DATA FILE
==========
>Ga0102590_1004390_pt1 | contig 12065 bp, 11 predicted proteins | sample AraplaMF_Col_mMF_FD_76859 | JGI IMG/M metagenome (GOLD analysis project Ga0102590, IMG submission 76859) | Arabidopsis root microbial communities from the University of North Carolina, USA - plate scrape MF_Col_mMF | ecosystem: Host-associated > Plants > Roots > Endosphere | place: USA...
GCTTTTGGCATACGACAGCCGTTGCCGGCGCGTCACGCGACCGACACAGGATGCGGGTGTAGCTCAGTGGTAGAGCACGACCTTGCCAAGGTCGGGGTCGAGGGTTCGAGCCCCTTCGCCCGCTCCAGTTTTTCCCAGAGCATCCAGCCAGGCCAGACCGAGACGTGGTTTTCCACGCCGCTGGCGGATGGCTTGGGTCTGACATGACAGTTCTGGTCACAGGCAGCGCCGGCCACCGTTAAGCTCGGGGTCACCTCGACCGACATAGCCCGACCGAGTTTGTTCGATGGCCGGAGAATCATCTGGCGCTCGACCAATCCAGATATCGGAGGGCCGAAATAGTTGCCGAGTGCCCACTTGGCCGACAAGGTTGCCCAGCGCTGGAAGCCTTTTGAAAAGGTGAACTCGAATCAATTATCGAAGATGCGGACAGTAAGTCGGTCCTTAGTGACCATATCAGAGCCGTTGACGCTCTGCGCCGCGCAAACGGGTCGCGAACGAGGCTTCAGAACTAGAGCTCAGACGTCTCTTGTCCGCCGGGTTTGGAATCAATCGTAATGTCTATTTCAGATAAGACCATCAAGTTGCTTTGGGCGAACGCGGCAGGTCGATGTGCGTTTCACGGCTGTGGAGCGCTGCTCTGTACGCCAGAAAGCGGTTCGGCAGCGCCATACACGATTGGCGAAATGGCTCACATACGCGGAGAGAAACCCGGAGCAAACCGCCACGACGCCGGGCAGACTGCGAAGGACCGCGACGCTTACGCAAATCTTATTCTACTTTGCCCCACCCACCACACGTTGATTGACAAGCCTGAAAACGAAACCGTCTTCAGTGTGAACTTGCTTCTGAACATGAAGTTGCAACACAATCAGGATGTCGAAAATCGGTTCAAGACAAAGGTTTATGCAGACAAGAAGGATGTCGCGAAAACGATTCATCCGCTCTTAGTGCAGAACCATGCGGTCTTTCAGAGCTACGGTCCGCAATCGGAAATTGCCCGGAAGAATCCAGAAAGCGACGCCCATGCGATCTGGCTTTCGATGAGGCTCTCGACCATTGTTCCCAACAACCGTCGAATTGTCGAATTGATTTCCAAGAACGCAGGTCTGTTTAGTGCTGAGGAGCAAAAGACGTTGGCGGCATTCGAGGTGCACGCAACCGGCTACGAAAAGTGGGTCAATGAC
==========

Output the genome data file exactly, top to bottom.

>Ga0102590_1004390_pt1 | contig 12065 bp, 11 predicted proteins | sample AraplaMF_Col_mMF_FD_76859 | JGI IMG/M metagenome (GOLD analysis project Ga0102590, IMG submission 76859) | Arabidopsis root microbial communities from the University of North Carolina, USA - plate scrape MF_Col_mMF | ecosystem: Host-associated > Plants > Roots > Endosphere | place: USA...
GCTTTTGGCATACGACAGCCGTTGCCGGCGCGTCACGCGACCGACACAGGATGCGGGTGTAGCTCAGTGGTAGAGCACGACCTTGCCAAGGTCGGGGTCGAGGGTTCGAGCCCCTTCGCCCGCTCCAGTTTTTCCCAGAGCATCCAGCCAGGCCAGACCGAGACGTGGTTTTCCACGCCGCTGGCGGATGGCTTGGGTCTGACATGACAGTTCTGGTCACAGGCAGCGCCGGCCACCGTTAAGCTCGGGGTCACCTCGACCGACATAGCCCGACCGAGTTTGTTCGATGGCCGGAGAATCATCTGGCGCTCGACCAATCCAGATATCGGAGGGCCGAAATAGTTGCCGAGTGCCCACTTGGCCGACAAGGTTGCCCAGCGCTGGAAGCCTTTTGAAAAGGTGAACTCGAATCAATTATCGAAGATGCGGACAGTAAGTCGGTCCTTAGTGACCATATCAGAGCCGTTGACGCTCTGCGCCGCGCAAACGGGTCGCGAACGAGGCTTCAGAACTAGAGCTCAGACGTCTCTTGTCCGCCGGGTTTGGAATCAATCGTAATGTCTATTTCAGATAAGACCATCAAGTTGCTTTGGGCGAACGCGGCAGGTCGATGTGCGTTTCACGGCTGTGGAGCGCTGCTCTGTACGCCAGAAAGCGGTTCGGCAGCGCCATACACGATTGGCGAAATGGCTCACATACGCGGAGAGAAACCCGGAGCAAACCGCCACGACGCCGGGCAGACTGCGAAGGACCGCGACGCTTACGCAAATCTTATTCTACTTTGCCCCACCCACCACACGTTGATTGACAAGCCTGAAAACGAAACCGTCTTCAGTGTGAACTTGCTTCTGAACATGAAGTTGCAACACAATCAGGATGTCGAAAATCGGTTCAAGACAAAGGTTTATGCAGACAAGAAGGATGTCGCGAAAACGATTCATCCGCTCTTAGTGCAGAACCATGCGGTCTTTCAGAGCTACGGTCCGCAATCGGAAATTGCCCGGAAGAATCCAGAAAGCGACGCCCATGCGATCTGGCTTTCGATGAGGCTCTCGACCATTGTTCCCAACAACCGTCGAATTGTCGAATTGATTTCCAAGAACGCAGGTCTGTTTAGTGCTGAGGAGCAAAAGACGTTGGCGGCATTCGAGGTGCACGCAACCGGCTACGAAAAGTGGGTCAATGAC